OFF-LABEL TREATMENT OPTIONS
Off-label combinations of various endovascular devices have been suggested for the preservation of pelvic flow in cases of complex aortoiliac aneurysmal disease.27-33 During the early years of the endovascular era, a hybrid approach was suggested for the preservation of the pelvic flow in patients with aortoiliac aneurysms. The reverse-U technique includes the placement of a retrograde external iliac-to-hypogastric artery endograft, followed by contralateral hypogastric coil embolization and the implantation of an aorto-uni-iliac stent graft extending to the contralateral EIA and completion with a femorofemoral bypass, perfusing both the lower limb and the pelvis (the latter in retrograde fashion).29
Another option for pelvic flow preservation is to bridge the standard aortic endograft’s distal limb into the IIA via a covered stent. After unilateral IIA embolization and the deployment of the aortic endograft’s main body, a covered stent is deployed into the contralateral IIA via a brachial approach. The unperfused EIA is ligated to avert backflow into the aneurysm sac, and a femorofemoral crossover bypass provides flow to the contralateral limb.34,35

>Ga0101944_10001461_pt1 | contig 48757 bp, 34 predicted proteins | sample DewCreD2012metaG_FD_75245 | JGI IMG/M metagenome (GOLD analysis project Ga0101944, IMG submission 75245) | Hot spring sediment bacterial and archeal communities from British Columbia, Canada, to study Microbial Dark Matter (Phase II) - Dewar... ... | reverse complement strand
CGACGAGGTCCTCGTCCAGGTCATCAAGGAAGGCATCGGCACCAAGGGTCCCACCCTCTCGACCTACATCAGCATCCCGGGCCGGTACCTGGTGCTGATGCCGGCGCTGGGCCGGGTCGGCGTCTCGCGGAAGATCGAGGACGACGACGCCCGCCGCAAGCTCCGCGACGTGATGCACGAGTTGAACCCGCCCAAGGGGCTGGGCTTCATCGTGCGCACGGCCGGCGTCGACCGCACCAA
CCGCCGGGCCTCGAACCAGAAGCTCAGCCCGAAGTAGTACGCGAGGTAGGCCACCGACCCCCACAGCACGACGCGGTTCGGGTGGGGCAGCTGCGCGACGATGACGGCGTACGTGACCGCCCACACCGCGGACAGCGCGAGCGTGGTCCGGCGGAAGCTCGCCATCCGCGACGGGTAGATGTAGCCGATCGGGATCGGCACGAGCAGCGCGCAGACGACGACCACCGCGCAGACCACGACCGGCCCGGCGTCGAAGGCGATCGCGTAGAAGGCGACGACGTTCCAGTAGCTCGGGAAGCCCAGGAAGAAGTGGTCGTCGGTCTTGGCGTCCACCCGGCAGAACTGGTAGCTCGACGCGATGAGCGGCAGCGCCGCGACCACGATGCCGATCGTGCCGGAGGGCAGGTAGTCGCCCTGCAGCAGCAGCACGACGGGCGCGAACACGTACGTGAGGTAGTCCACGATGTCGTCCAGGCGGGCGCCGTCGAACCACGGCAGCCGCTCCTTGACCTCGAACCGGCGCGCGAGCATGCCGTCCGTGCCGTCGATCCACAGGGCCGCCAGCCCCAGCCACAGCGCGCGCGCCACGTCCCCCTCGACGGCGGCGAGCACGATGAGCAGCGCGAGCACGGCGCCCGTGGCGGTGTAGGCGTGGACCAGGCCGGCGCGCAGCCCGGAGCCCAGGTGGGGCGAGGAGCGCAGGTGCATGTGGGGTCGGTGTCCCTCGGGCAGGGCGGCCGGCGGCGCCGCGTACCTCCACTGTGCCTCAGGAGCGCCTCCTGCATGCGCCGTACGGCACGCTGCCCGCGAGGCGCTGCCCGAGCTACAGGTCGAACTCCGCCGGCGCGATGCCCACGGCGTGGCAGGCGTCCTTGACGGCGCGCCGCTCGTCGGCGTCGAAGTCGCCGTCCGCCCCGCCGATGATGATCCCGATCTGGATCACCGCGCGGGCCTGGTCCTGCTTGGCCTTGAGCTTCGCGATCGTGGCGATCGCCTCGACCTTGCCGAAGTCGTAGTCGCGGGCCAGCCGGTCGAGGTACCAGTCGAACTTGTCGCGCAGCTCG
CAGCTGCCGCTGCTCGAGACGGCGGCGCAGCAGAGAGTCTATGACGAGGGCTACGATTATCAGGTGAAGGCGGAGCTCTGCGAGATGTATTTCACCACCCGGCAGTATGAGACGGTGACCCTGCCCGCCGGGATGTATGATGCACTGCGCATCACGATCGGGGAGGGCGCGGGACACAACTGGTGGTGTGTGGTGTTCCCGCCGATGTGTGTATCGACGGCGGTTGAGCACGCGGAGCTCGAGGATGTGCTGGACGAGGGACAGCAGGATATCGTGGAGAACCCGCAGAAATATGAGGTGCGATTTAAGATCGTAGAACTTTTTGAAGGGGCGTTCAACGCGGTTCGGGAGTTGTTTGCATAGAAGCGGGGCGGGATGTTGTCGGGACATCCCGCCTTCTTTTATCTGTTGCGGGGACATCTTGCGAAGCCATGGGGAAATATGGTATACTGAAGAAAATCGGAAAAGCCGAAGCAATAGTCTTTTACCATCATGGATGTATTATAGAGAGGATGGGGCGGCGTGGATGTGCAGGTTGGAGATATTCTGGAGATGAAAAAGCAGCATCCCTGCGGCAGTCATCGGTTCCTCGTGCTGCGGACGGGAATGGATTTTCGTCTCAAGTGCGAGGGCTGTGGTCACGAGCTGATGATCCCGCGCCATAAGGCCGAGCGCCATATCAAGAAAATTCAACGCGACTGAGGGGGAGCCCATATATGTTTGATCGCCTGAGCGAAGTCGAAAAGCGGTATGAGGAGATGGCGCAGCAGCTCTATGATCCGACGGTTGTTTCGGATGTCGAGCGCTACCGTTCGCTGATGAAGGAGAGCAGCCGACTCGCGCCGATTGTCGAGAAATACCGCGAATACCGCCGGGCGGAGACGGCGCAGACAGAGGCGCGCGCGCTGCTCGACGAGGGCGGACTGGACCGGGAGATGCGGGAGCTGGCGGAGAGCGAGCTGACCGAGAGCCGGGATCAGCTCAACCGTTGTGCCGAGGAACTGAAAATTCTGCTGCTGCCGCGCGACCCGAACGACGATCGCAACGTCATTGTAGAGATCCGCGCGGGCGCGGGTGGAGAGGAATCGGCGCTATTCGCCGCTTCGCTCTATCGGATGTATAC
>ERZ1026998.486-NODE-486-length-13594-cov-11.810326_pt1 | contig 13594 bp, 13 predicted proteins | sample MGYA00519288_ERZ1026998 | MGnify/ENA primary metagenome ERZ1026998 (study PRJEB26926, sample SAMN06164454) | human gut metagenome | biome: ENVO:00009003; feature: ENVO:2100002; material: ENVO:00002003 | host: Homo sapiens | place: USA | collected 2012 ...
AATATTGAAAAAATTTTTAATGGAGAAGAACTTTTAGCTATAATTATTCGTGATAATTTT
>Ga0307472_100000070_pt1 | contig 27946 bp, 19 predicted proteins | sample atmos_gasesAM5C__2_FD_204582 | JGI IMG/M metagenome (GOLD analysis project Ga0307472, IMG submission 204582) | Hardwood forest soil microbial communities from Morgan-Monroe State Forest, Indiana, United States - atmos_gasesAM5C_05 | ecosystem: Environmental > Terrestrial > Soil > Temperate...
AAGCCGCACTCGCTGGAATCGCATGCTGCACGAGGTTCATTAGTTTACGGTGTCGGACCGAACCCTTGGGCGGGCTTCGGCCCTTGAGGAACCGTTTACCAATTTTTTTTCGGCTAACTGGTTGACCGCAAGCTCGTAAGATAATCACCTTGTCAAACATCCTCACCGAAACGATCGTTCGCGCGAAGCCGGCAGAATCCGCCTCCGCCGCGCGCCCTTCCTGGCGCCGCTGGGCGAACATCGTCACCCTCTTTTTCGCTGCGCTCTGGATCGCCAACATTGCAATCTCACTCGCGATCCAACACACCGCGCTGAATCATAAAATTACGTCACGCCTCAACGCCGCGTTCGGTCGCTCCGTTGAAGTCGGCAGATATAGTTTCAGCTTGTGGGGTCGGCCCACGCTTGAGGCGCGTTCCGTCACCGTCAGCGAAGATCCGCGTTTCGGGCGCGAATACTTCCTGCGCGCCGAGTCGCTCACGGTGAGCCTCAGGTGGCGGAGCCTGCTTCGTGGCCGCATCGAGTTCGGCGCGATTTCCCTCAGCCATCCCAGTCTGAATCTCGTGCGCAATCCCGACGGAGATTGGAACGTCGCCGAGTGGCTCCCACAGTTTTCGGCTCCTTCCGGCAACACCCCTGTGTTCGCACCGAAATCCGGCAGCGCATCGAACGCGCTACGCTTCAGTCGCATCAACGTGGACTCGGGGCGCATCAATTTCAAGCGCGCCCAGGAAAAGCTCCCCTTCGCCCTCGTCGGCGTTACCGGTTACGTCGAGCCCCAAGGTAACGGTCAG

Moreover, the chimney graft concept and its modification, the sandwich technique, were developed to preserve flow to the abdominal aortic branches in aneurysms with an unfavorable proximal neck for endovascular repair. The idea of this concept is aligning two iliac extensions at the proximal landing zone in the infrarenal abdominal aorta at the same level (double barrel), whereas an endograft to the IIA that lands 1 cm more proximally (chimney) has also been applied for the treatment of bilateral CIA aneurysms.32,36 However, the efficacy and durability of these configurations have only been described in case reports or small case studies.